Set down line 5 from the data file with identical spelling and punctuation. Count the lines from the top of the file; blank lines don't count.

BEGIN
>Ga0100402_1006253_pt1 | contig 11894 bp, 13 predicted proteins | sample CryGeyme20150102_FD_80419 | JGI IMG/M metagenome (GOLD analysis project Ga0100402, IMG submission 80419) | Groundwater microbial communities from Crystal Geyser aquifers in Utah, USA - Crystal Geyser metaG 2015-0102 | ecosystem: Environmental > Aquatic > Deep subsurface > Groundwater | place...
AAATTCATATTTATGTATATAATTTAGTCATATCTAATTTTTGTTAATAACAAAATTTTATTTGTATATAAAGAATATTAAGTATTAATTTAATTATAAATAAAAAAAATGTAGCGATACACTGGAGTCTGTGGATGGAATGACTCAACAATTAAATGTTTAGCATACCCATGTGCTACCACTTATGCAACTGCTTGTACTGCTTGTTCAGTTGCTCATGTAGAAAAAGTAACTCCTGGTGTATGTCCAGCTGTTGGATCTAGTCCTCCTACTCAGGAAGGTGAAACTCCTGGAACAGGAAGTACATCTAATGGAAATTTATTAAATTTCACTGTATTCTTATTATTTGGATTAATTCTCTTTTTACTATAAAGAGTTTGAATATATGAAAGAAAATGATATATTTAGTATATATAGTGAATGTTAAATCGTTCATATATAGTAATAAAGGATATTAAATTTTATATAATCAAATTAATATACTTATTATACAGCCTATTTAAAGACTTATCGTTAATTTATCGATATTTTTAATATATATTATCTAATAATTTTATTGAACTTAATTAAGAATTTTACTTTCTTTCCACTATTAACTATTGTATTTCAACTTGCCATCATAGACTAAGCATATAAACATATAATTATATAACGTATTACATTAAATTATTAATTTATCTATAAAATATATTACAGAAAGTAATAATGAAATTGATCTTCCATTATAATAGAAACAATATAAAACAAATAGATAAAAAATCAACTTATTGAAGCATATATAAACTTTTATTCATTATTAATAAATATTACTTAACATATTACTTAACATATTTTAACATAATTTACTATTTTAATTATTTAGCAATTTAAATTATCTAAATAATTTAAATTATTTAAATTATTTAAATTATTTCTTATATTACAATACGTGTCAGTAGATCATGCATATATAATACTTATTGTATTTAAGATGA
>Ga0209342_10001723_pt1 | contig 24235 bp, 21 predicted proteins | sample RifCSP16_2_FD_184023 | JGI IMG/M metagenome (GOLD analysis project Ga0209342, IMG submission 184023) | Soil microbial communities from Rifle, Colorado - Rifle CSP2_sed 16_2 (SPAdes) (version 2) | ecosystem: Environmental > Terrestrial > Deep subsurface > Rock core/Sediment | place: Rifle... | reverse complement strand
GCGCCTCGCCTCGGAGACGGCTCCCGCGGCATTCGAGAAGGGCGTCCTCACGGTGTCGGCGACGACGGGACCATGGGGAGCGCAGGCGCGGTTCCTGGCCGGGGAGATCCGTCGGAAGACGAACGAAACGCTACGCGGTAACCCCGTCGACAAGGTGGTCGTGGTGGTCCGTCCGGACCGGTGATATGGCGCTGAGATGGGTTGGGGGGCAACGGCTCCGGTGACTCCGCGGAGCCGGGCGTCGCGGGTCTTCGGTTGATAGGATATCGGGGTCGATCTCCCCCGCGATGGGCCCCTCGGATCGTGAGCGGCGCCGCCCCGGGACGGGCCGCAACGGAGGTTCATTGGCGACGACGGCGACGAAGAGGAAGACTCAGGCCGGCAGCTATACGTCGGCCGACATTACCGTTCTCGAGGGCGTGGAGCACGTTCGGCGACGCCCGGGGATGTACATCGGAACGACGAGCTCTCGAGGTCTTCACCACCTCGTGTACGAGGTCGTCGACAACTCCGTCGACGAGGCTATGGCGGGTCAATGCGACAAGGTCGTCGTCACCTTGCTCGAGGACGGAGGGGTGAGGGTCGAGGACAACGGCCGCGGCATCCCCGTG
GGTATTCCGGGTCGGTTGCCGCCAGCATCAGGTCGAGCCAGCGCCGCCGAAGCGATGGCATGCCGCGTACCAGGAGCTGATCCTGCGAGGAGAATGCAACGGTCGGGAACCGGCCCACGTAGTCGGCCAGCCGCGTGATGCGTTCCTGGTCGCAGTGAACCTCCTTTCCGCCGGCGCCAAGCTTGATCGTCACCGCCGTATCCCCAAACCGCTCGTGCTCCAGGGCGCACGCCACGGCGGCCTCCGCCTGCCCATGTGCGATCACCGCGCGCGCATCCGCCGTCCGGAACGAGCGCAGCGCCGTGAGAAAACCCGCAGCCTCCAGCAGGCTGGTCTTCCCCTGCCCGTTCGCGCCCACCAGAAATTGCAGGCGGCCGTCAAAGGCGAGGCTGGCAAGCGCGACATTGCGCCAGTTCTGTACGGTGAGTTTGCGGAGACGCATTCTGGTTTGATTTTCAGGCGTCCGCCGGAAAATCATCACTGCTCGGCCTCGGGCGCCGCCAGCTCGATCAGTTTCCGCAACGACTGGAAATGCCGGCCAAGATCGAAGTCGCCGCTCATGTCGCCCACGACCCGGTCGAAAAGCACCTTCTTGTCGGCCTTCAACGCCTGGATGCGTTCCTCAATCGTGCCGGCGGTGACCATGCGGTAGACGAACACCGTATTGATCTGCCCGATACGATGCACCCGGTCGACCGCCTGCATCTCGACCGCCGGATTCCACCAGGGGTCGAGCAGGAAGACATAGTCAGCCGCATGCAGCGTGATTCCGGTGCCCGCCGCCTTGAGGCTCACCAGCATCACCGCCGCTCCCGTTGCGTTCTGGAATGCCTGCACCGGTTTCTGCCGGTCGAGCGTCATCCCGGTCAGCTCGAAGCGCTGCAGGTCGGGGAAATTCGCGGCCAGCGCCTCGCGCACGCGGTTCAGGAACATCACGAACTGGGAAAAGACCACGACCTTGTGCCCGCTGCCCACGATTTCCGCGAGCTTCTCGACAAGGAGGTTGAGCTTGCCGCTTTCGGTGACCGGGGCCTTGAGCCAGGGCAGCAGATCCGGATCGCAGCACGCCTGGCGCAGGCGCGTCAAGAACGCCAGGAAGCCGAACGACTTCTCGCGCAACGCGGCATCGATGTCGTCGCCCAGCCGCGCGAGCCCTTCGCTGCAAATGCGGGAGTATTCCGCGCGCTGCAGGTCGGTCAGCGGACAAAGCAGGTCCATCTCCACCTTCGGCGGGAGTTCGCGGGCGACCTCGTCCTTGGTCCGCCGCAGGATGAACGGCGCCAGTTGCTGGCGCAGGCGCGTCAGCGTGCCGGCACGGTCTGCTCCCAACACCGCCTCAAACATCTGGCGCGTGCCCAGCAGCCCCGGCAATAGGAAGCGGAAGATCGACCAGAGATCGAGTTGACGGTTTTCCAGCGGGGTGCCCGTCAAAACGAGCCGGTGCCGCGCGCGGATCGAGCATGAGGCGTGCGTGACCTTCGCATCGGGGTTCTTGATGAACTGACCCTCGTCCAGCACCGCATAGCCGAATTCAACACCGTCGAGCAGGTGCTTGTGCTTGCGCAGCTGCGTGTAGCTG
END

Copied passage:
GGTATTCCGGGTCGGTTGCCGCCAGCATCAGGTCGAGCCAGCGCCGCCGAAGCGATGGCATGCCGCGTACCAGGAGCTGATCCTGCGAGGAGAATGCAACGGTCGGGAACCGGCCCACGTAGTCGGCCAGCCGCGTGATGCGTTCCTGGTCGCAGTGAACCTCCTTTCCGCCGGCGCCAAGCTTGATCGTCACCGCCGTATCCCCAAACCGCTCGTGCTCCAGGGCGCACGCCACGGCGGCCTCCGCCTGCCCATGTGCGATCACCGCGCGCGCATCCGCCGTCCGGAACGAGCGCAGCGCCGTGAGAAAACCCGCAGCCTCCAGCAGGCTGGTCTTCCCCTGCCCGTTCGCGCCCACCAGAAATTGCAGGCGGCCGTCAAAGGCGAGGCTGGCAAGCGCGACATTGCGCCAGTTCTGTACGGTGAGTTTGCGGAGACGCATTCTGGTTTGATTTTCAGGCGTCCGCCGGAAAATCATCACTGCTCGGCCTCGGGCGCCGCCAGCTCGATCAGTTTCCGCAACGACTGGAAATGCCGGCCAAGATCGAAGTCGCCGCTCATGTCGCCCACGACCCGGTCGAAAAGCACCTTCTTGTCGGCCTTCAACGCCTGGATGCGTTCCTCAATCGTGCCGGCGGTGACCATGCGGTAGACGAACACCGTATTGATCTGCCCGATACGATGCACCCGGTCGACCGCCTGCATCTCGACCGCCGGATTCCACCAGGGGTCGAGCAGGAAGACATAGTCAGCCGCATGCAGCGTGATTCCGGTGCCCGCCGCCTTGAGGCTCACCAGCATCACCGCCGCTCCCGTTGCGTTCTGGAATGCCTGCACCGGTTTCTGCCGGTCGAGCGTCATCCCGGTCAGCTCGAAGCGCTGCAGGTCGGGGAAATTCGCGGCCAGCGCCTCGCGCACGCGGTTCAGGAACATCACGAACTGGGAAAAGACCACGACCTTGTGCCCGCTGCCCACGATTTCCGCGAGCTTCTCGACAAGGAGGTTGAGCTTGCCGCTTTCGGTGACCGGGGCCTTGAGCCAGGGCAGCAGATCCGGATCGCAGCACGCCTGGCGCAGGCGCGTCAAGAACGCCAGGAAGCCGAACGACTTCTCGCGCAACGCGGCATCGATGTCGTCGCCCAGCCGCGCGAGCCCTTCGCTGCAAATGCGGGAGTATTCCGCGCGCTGCAGGTCGGTCAGCGGACAAAGCAGGTCCATCTCCACCTTCGGCGGGAGTTCGCGGGCGACCTCGTCCTTGGTCCGCCGCAGGATGAACGGCGCCAGTTGCTGGCGCAGGCGCGTCAGCGTGCCGGCACGGTCTGCTCCCAACACCGCCTCAAACATCTGGCGCGTGCCCAGCAGCCCCGGCAATAGGAAGCGGAAGATCGACCAGAGATCGAGTTGACGGTTTTCCAGCGGGGTGCCCGTCAAAACGAGCCGGTGCCGCGCGCGGATCGAGCATGAGGCGTGCGTGACCTTCGCATCGGGGTTCTTGATGAACTGACCCTCGTCCAGCACCGCATAGCCGAATTCAACACCGTCGAGCAGGTGCTTGTGCTTGCGCAGCTGCGTGTAGCTG